While the IMO, in principle, treats all flags and ships equally, it does occasionally make exemptions in regulation, predominantly based on ship size. If this exemption-based approach were applied as an answer to the issue of vulnerable nations' adaptive capacities, it would likely result in these states being frequented by ‘dirty’ ships running on fossil fuels, whilst richer nations experience the benefits of new zero emissions vessels. This imbalance would be slow down the transition.
Adopting a ‘basket’ of measures could offer a more equitable solution, whereby an MBM allows for funding to support the industry to speed up the uptake of clean fuels as well as facilitate an equitable transition by helping SIDS and LDCs fund the transition and adapt to the effects of climate change. Meanwhile, a fuel standard would signal the imminent end of fossil fuel use. Indeed, many IMO Member States consider that there is an inherent connection between adopting a revenue generating price on greenhouse gas emissions and the ability to ensure an equitable transition.
A polluter-pays based levy would generate revenues and offer the potential for equitable disbursement of funding to support nations-in-need in a way that other approaches would not. This contrasts with a fuel standard, which in isolation, would mandate and stimulate transition from dirty to clean fuels. However, a fuel standard alone would not raise revenue that can be distributed in an equitable fashion, which would likely leave poorer countries behind.
Sharing technology and know-how is crucial to ensuring that the energy transition happens as quickly and widely as possible. Current industry focus on creating green corridors - or ‘trade routes between major port hubs where zero-emission solutions have been demonstrated and are supported’ - are welcome. However, as they are mostly established between pairs of developed-developed or developed-developing countries, connectivity between developing-developing countries (including SIDS and LDCs) through such corridors is already lagging behind. This risks further widening the gap between rich and poor countries.
Technological inclusivity aims to capture the desire by many member states to see greater access to innovative technologies, transition opportunities, technology transfer, and capacity building. By promoting technological inclusivity, the aim is to spread and cultivate research, development and deployment of both fuels, energy technology, and infrastructure more evenly across the globe, rather than having this situated solely or largely in the developed world. This would allow all nations access to strategic and sustainable development opportunities in the new energy and fuels markets created by this transition. The alternative would see only the reperformance of current disparities.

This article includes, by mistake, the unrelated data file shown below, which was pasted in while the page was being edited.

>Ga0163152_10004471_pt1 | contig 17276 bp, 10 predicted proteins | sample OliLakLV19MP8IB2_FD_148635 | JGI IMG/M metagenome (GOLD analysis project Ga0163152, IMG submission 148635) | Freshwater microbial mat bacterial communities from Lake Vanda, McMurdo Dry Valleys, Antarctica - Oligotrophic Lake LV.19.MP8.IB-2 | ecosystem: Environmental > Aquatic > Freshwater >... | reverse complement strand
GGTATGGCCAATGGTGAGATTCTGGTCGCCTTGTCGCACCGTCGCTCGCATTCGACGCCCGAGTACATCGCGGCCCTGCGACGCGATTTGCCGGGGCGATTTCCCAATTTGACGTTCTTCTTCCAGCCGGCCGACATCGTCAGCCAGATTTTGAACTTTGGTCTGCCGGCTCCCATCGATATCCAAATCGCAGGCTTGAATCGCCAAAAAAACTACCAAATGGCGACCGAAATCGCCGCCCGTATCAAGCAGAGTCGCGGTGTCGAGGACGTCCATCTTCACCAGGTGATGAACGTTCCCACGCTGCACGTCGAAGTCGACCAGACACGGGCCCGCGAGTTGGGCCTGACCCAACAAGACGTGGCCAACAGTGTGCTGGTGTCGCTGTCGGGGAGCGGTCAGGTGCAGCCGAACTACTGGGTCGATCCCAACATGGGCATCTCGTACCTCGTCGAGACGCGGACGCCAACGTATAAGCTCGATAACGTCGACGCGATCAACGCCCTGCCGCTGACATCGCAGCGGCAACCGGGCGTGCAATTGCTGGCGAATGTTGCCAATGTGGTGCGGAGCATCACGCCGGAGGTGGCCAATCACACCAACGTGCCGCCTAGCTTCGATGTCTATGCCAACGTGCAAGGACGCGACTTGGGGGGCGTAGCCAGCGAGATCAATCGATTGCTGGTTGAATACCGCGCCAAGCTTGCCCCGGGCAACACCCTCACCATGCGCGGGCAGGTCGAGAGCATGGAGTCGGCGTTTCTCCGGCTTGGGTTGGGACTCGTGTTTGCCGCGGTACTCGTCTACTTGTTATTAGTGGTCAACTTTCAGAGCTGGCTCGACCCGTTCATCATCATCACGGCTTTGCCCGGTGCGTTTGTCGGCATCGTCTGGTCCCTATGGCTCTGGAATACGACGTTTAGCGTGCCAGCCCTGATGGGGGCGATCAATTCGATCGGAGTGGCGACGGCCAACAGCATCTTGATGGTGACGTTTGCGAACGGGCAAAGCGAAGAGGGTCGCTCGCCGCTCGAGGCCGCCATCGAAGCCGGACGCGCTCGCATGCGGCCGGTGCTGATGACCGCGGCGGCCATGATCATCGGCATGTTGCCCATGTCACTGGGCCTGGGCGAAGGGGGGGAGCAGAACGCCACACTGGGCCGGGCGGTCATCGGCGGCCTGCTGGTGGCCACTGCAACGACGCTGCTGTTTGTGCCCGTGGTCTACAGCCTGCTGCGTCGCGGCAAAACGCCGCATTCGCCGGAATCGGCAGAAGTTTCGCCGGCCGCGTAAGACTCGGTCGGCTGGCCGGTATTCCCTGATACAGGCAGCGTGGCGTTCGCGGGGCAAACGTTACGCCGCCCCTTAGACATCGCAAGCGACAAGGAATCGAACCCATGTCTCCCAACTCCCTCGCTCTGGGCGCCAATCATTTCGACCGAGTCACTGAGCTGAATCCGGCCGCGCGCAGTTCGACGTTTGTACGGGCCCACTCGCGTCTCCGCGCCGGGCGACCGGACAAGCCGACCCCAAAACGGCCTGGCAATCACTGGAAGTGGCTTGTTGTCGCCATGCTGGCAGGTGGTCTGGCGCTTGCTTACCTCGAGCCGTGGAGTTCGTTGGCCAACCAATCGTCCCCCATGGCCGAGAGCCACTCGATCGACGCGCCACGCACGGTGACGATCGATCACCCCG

What should shipping’s transition accomplish?
There are three ways shipping’s transition can play out. First, disparities could widen and inequalities worsen. At the lowest levels of ambition and action, gaps in wealth and quality of life widen globally with irreversible climate damage to the environment. If we consider the similarities of the Covid-19 pandemic and climate change, namely, a global crisis with a global response we can see how this effect is entirely possible. While the virus decimated poor communities with many countries struggling to get access to vaccines, US billionaires alone have seen their combined wealth rise over $1.7 trillion, a gain of over 58 percent during the pandemic. As rewards from capital gains now outstrip those from labour, it will take decisive and targeted action to turn the tide on global inequality. When considering that 252 men have more wealth than all 1 billion women and girls in Africa and Latin America and the Caribbean, combined, it should be clear that global inequality combines issues of class, gender, geography, and education.
Second, in terms of ambition and action is a transition that would see disparities and inequalities remain static. This would mean that things don’t get any worse than they currently are.
Third, a more ambitious just and equitable transition could mean treating the decarbonisation of shipping as an opportunity to make global trade fair by drastically increasing the food security and global connectivity of the poorest. Following this trajectory, the energy transition would significantly help closing disparities and reducing inequalities while addressing climate change. In this view, the transition is an opportunity to do better.
There is of course no expectation that the shipping sector will solve either global inequality, nor all issues created or worsened by climate change. But shipping is one of the few truly globally governed sectors. And it is also one of the biggest enablers of trade and development. This combination offers the sector an opportunity to take the lead in defining and enacting an ambitious transition. While a ‘just and equitable’ transition may be the current discursive shorthand for shipping, we have demonstrated the need to undertake a transition that is environmentally effective, procedurally fair, socially just, technologically inclusive and globally equitable.
This article articulates the views of its authors based on their research and analysis in a bid to help launch the debate and make progress on these important issues.
Aly Shaw is the Policy Lead of the Shipping Team in the Energy Institute at University College London.
Christiaan De Beukelaer is a Senior Lecturer in Culture & Climate at the University of Melbourne whose book Trade Winds: A Voyage to a Sustainable Future for Shipping appears on 31 January 2023. He is currently a visiting researcher at the University of Copenhagen.